The exaggerations that work themselves into the stories we tell often get in the way of the facts rather than helping to explain them, but factual plot points are not always what the audience is after. While historians are primarily concerned with facts, storytellers never let the facts get in the way of a good story. College-aged audiences, for both historical retellings and first-person status updates, often enjoy these exaggerations more than they would the actual facts. It appears that they would rather get their history from their Facebook news feed than a textbook. Just like their fellow bloggers, Tweeters and late-night drunk dialers, Drunk History gives the audience a good story, facts be damned. And what better way to get to know your history than through some misquoted hearsay?
Drunk History has become one of the most popular internet video phenomena of the last few years, with its first episode alone generating over 3.5 million views on YouTube. Teaching history and entertaining at the same time is a very difficult task. Alcohol + Academics = Comedy – a very fascinating result.
Usually drunk people don’t talk about anything important and people don’t take drunken people seriously unless they too, are drunk. In this particular case the drunken narrator talks about something that did matter. Drunk History uses this irony very effectively to its advantage. Up to certain extent Drunk History’s humor also relies on self-deprecation.
Drunk series leverages the idea that most of the viewers would be able to imagine themselves as either the narrator or the interviewer or both. Our personal drunken experiences and encounters (frequent slurs, mistakes, hiccups, and vomits) make the style of the series acceptable and relatable.
Historical events used in this series are something that we already know or we might recall from our school days. It’s a great example of the fun you can have with history after actually learning it. I guess it could apply to most of the subjects.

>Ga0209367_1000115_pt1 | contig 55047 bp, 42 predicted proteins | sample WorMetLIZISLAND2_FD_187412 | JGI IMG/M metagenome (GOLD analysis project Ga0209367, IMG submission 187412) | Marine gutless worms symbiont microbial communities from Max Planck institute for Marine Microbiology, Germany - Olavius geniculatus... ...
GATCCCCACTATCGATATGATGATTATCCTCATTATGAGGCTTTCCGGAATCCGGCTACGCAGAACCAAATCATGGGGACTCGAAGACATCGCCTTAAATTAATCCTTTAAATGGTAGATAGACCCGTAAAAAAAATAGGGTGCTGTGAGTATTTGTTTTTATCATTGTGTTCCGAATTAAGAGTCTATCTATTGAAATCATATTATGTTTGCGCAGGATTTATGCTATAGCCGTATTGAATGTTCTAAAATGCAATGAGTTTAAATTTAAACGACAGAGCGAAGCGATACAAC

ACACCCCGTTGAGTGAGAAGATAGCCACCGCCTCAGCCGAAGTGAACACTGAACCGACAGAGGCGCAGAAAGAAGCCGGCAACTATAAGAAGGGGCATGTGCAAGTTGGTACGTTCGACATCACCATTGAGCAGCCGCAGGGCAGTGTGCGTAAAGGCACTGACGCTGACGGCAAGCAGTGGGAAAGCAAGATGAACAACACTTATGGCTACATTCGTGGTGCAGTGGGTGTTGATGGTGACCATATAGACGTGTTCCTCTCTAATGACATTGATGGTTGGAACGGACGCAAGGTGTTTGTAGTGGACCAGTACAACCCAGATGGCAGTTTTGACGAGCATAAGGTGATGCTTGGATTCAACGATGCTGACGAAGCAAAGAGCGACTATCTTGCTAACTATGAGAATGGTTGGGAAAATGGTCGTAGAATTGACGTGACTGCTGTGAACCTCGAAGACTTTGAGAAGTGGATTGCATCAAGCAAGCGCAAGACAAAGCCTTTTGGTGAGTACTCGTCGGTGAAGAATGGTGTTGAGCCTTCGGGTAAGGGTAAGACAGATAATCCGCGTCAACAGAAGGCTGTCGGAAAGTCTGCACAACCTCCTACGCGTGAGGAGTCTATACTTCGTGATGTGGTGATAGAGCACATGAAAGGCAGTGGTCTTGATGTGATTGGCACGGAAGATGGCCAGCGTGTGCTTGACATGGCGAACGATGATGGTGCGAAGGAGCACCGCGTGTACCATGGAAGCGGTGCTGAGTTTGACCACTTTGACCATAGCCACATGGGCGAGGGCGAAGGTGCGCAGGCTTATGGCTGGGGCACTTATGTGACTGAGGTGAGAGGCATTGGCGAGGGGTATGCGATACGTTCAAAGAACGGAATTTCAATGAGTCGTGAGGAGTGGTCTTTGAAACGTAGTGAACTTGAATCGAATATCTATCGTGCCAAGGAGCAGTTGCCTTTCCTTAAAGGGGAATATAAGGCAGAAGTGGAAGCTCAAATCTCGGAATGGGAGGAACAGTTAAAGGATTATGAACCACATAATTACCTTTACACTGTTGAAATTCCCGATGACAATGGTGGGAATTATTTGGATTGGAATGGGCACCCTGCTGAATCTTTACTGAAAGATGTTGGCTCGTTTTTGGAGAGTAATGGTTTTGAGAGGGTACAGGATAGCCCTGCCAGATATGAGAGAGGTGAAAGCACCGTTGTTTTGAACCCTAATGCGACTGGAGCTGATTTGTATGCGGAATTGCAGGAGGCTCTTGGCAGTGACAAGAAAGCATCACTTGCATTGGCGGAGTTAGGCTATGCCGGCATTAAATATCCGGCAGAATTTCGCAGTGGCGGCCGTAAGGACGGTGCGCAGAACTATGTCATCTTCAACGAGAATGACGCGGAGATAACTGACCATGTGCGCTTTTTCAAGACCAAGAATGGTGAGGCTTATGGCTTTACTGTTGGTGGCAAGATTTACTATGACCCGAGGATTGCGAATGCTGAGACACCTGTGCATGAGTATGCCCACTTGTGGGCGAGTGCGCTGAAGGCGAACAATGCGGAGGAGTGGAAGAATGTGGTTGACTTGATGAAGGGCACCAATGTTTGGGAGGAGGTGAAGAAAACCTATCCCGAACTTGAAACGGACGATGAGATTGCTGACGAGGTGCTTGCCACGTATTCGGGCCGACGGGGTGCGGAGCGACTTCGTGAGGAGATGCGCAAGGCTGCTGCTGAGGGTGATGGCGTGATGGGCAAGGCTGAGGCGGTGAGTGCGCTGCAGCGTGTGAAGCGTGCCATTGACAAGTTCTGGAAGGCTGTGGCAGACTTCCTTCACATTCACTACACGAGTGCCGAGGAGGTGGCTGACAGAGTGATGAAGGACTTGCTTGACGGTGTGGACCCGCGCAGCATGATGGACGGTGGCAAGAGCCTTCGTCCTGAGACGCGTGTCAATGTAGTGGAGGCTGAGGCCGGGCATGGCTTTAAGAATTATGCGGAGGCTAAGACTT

As a big fan of Drunk History, I really appreciate this piece as well as the discussion it has generated. I especially love the way Nick has linked your writing, Lisa, with “the way in which young people record contemporary, ‘historical’ events.”
As R. Colin Tait points out above, DH makes great use of “the form of historical recreation (as seen on the History Channel and other sources) and just how well it illuminates the cheapness and hastily constructed nature of that venue” — I wonder if we can take that illumination further and into the realm of satire and criticism. Lisa, you point out how the videos “stress the way that one’s state of being […] shapes the interpretation and telling of historical events of the past.” How much of the humor comes from the fact that the audience is familiar with at least the televisual history of the individuals playing these historical characters? For instance, when we see Will Ferrell playing Abraham Lincoln, are we supposed to remember his famously spot-on impersonations of W during the second Bush’s administration? Are we supposed to read Ferrell-Lincoln’s general incompetency in handling the “Negro question” as a wink to the audience who remembers him as another bumbling president? Moreover, is this intertextuality supposed to call attention to the content of the DH narrative — specifically, that Lincoln wasn’t actually a perfect man or president, something which certainly isn’t usually pointedly brought up in casual (and presumably especially drunken) conversations about the founding father?
Wow that was unusual. I just wrote an really long comment
but after I clicked submit my comment didn’t appear. Grrrr… well I’m not writing all that over
again. Anyway, just wanted to say great blog!